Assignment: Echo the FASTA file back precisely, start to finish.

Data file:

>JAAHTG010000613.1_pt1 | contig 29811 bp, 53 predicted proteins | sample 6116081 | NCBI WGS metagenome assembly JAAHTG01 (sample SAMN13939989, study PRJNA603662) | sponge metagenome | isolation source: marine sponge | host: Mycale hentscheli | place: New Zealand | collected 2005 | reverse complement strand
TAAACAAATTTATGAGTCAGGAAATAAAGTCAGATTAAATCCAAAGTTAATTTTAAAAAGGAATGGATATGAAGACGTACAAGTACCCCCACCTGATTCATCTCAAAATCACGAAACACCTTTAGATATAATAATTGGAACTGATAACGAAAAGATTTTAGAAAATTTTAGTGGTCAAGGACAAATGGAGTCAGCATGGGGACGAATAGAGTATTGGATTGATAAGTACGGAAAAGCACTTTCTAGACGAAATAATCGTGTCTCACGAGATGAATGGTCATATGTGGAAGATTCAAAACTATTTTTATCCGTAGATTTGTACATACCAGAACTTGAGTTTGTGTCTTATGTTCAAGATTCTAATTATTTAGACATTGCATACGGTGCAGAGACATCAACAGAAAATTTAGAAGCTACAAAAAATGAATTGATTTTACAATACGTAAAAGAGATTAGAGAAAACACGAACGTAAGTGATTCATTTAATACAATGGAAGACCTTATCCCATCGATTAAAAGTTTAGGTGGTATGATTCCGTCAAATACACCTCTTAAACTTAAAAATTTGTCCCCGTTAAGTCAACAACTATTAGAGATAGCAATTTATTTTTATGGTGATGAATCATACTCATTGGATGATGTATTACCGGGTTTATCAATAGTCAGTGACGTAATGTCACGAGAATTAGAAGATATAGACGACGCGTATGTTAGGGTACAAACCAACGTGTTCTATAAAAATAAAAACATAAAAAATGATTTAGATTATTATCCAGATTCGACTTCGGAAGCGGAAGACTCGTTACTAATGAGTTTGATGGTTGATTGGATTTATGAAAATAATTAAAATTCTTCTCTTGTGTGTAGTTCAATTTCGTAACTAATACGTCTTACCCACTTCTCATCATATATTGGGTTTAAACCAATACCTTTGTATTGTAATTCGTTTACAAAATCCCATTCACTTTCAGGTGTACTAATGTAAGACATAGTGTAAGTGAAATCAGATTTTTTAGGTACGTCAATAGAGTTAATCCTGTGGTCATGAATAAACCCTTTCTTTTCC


>JAAHTG010000613.1_pt1 | contig 29811 bp, 53 predicted proteins | sample 6116081 | NCBI WGS metagenome assembly JAAHTG01 (sample SAMN13939989, study PRJNA603662) | sponge metagenome | isolation source: marine sponge | host: Mycale hentscheli | place: New Zealand | collected 2005 | reverse complement strand
TAAACAAATTTATGAGTCAGGAAATAAAGTCAGATTAAATCCAAAGTTAATTTTAAAAAGGAATGGATATGAAGACGTACAAGTACCCCCACCTGATTCATCTCAAAATCACGAAACACCTTTAGATATAATAATTGGAACTGATAACGAAAAGATTTTAGAAAATTTTAGTGGTCAAGGACAAATGGAGTCAGCATGGGGACGAATAGAGTATTGGATTGATAAGTACGGAAAAGCACTTTCTAGACGAAATAATCGTGTCTCACGAGATGAATGGTCATATGTGGAAGATTCAAAACTATTTTTATCCGTAGATTTGTACATACCAGAACTTGAGTTTGTGTCTTATGTTCAAGATTCTAATTATTTAGACATTGCATACGGTGCAGAGACATCAACAGAAAATTTAGAAGCTACAAAAAATGAATTGATTTTACAATACGTAAAAGAGATTAGAGAAAACACGAACGTAAGTGATTCATTTAATACAATGGAAGACCTTATCCCATCGATTAAAAGTTTAGGTGGTATGATTCCGTCAAATACACCTCTTAAACTTAAAAATTTGTCCCCGTTAAGTCAACAACTATTAGAGATAGCAATTTATTTTTATGGTGATGAATCATACTCATTGGATGATGTATTACCGGGTTTATCAATAGTCAGTGACGTAATGTCACGAGAATTAGAAGATATAGACGACGCGTATGTTAGGGTACAAACCAACGTGTTCTATAAAAATAAAAACATAAAAAATGATTTAGATTATTATCCAGATTCGACTTCGGAAGCGGAAGACTCGTTACTAATGAGTTTGATGGTTGATTGGATTTATGAAAATAATTAAAATTCTTCTCTTGTGTGTAGTTCAATTTCGTAACTAATACGTCTTACCCACTTCTCATCATATATTGGGTTTAAACCAATACCTTTGTATTGTAATTCGTTTACAAAATCCCATTCACTTTCAGGTGTACTAATGTAAGACATAGTGTAAGTGAAATCAGATTTTTTAGGTACGTCAATAGAGTTAATCCTGTGGTCATGAATAAACCCTTTCTTTTCC